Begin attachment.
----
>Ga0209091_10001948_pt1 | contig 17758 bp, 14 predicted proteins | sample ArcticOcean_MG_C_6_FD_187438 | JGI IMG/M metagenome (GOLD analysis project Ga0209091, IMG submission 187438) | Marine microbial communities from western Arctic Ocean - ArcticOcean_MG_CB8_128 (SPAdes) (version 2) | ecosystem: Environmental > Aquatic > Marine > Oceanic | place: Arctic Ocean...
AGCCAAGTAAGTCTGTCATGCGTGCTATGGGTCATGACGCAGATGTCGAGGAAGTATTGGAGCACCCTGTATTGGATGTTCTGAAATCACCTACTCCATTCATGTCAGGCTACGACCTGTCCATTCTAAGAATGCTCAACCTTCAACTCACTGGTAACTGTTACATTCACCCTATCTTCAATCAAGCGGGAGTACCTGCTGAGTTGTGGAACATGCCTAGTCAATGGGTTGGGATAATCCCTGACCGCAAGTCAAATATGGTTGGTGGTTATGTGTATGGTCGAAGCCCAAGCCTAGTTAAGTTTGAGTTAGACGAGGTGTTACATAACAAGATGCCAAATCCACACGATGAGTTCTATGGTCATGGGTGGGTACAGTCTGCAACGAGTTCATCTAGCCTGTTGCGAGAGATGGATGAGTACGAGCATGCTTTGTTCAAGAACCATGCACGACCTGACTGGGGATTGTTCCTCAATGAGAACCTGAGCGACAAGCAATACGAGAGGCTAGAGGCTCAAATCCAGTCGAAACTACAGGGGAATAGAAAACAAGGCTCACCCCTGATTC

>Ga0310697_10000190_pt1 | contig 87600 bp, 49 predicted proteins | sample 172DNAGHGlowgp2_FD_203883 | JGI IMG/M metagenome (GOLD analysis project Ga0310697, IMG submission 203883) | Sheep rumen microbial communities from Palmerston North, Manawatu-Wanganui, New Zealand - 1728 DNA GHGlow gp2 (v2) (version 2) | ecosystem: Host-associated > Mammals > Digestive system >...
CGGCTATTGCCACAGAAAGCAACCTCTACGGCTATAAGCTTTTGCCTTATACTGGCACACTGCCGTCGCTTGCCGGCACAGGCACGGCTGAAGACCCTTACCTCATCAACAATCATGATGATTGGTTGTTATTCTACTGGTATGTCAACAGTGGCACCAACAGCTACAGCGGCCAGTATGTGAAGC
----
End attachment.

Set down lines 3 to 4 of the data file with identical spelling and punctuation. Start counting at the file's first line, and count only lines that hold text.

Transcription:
>Ga0310697_10000190_pt1 | contig 87600 bp, 49 predicted proteins | sample 172DNAGHGlowgp2_FD_203883 | JGI IMG/M metagenome (GOLD analysis project Ga0310697, IMG submission 203883) | Sheep rumen microbial communities from Palmerston North, Manawatu-Wanganui, New Zealand - 1728 DNA GHGlow gp2 (v2) (version 2) | ecosystem: Host-associated > Mammals > Digestive system >...
CGGCTATTGCCACAGAAAGCAACCTCTACGGCTATAAGCTTTTGCCTTATACTGGCACACTGCCGTCGCTTGCCGGCACAGGCACGGCTGAAGACCCTTACCTCATCAACAATCATGATGATTGGTTGTTATTCTACTGGTATGTCAACAGTGGCACCAACAGCTACAGCGGCCAGTATGTGAAGC